The Secret of the Egg / Amazing Animal Babies

The Secret of the Egg
Nicola Davies and Abbie Cameron
Graffeg

What a cracking book this is; the first one I’ve seen in this series by zoologist, poet and author, Nicola Davies and illustrator Abbie Cameron.

Through a highly engaging rhyming narrative, Nicola introduces children to animal eggs of all shapes and sizes;

eggs that might be found in puddles or high in a tree; those you might have to dig for, or search in the sea or pond to discover. There are reptiles’ eggs, birds’ eggs, amphibians’ eggs, fishes’ eggs, even mammalian eggs.

With the exception of the platypus, none of the creatures featured are named so identifying whose eggs are whose is left to Abbie Cameron’s richly detailed, painterly pictures so adult assistance or some additional research may be needed.

This would make a great way to introduce a ‘new life’ topic to young children.

Amazing Animal Babies
Aina Bestard
Thames & Hudson

Animals large and animals small, from various parts of the world feature in Aina Bestard’s book.
Using as many as six intricately detailed transparent overlays the author/illustrator documents in words and aptly coloured visual images, how each animal produces and rears its young.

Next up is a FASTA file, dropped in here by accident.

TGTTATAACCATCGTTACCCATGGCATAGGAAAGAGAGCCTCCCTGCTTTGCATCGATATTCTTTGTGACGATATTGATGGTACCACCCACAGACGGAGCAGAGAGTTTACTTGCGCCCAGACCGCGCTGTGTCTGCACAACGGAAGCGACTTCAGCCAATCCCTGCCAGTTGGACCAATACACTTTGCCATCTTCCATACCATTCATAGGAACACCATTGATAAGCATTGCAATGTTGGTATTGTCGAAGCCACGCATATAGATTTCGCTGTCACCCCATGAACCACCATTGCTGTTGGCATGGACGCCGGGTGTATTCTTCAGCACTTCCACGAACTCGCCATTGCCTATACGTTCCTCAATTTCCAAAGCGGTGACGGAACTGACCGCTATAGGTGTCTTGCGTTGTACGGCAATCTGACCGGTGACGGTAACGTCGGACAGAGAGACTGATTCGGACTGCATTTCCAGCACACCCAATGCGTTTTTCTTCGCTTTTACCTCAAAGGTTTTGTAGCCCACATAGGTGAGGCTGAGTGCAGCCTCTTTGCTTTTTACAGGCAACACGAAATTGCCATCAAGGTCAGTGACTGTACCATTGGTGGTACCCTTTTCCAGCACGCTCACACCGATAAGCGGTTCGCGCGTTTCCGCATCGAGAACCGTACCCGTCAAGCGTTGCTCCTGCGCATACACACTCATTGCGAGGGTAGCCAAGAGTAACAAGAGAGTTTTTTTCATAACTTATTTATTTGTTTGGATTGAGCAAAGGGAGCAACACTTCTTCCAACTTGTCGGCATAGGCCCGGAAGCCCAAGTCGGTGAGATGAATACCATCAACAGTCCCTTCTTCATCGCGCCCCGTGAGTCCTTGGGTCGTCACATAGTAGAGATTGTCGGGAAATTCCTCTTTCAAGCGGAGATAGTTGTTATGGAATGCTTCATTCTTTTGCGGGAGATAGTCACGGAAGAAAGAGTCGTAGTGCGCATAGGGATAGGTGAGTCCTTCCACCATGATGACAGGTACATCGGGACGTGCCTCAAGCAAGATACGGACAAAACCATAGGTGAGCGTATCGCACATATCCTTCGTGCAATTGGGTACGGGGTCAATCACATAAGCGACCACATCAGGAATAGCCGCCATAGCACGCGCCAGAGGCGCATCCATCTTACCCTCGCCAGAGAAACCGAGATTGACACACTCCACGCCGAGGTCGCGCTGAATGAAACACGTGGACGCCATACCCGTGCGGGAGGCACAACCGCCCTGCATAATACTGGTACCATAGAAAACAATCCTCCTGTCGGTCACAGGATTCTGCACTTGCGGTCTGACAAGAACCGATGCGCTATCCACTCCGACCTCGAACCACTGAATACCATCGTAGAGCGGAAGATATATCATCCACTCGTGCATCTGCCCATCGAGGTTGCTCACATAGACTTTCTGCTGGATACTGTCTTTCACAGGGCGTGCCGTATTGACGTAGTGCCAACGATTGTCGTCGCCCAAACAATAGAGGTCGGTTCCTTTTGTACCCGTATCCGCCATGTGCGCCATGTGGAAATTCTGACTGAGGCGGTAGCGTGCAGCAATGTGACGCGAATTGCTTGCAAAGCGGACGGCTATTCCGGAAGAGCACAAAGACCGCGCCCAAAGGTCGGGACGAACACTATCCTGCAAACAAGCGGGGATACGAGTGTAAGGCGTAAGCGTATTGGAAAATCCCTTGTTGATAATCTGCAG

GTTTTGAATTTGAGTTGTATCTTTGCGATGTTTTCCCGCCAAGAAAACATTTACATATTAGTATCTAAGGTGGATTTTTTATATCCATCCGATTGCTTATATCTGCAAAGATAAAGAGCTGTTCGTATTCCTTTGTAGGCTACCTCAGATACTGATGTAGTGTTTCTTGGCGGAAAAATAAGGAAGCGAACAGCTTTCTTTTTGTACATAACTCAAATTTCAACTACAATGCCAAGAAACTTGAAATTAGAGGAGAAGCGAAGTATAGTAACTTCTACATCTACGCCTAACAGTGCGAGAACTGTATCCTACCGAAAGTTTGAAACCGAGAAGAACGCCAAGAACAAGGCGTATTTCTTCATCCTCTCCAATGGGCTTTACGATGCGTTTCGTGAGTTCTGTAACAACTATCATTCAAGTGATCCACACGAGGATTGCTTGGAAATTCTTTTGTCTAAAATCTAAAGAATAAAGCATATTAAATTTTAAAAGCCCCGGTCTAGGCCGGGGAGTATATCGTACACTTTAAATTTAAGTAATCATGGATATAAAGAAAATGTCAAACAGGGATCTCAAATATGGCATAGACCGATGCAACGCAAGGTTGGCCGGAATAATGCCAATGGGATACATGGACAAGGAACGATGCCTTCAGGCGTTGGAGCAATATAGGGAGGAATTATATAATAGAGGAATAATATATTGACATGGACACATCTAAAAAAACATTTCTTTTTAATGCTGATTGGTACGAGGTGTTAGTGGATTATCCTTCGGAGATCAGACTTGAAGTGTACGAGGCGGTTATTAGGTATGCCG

Herein readers will discover that the penguin parents, as well as the other members of a penguin colony play a part in the rearing of penguin chicks but it’s the Dad penguin that keeps the egg warm while Mum penguin goes off searching the ocean for food. After a chick is hatched however, both parents take turns to find food until their little one can care for itself.

In contrast, having found a safe place to lay her eggs, a mother tortoise leaves them alone to hatch and feed on the surrounding vegetation.

Once they’re laid it’s the father seahorse that takes care of the eggs inside his pouch, whereas with the kangaroo, the baby kangaroo is kept safe in its mother’s pouch.

The monarch butterfly and the common toad never meet their parents and grow up entirely on their own.

The final animal, the blue whale is reared on its mother’s milk, sometimes with the help of other whales.

The illustrations are exquisite and the narrative chatty: prepare to be amazed as you turn the pages of this fascinating book.

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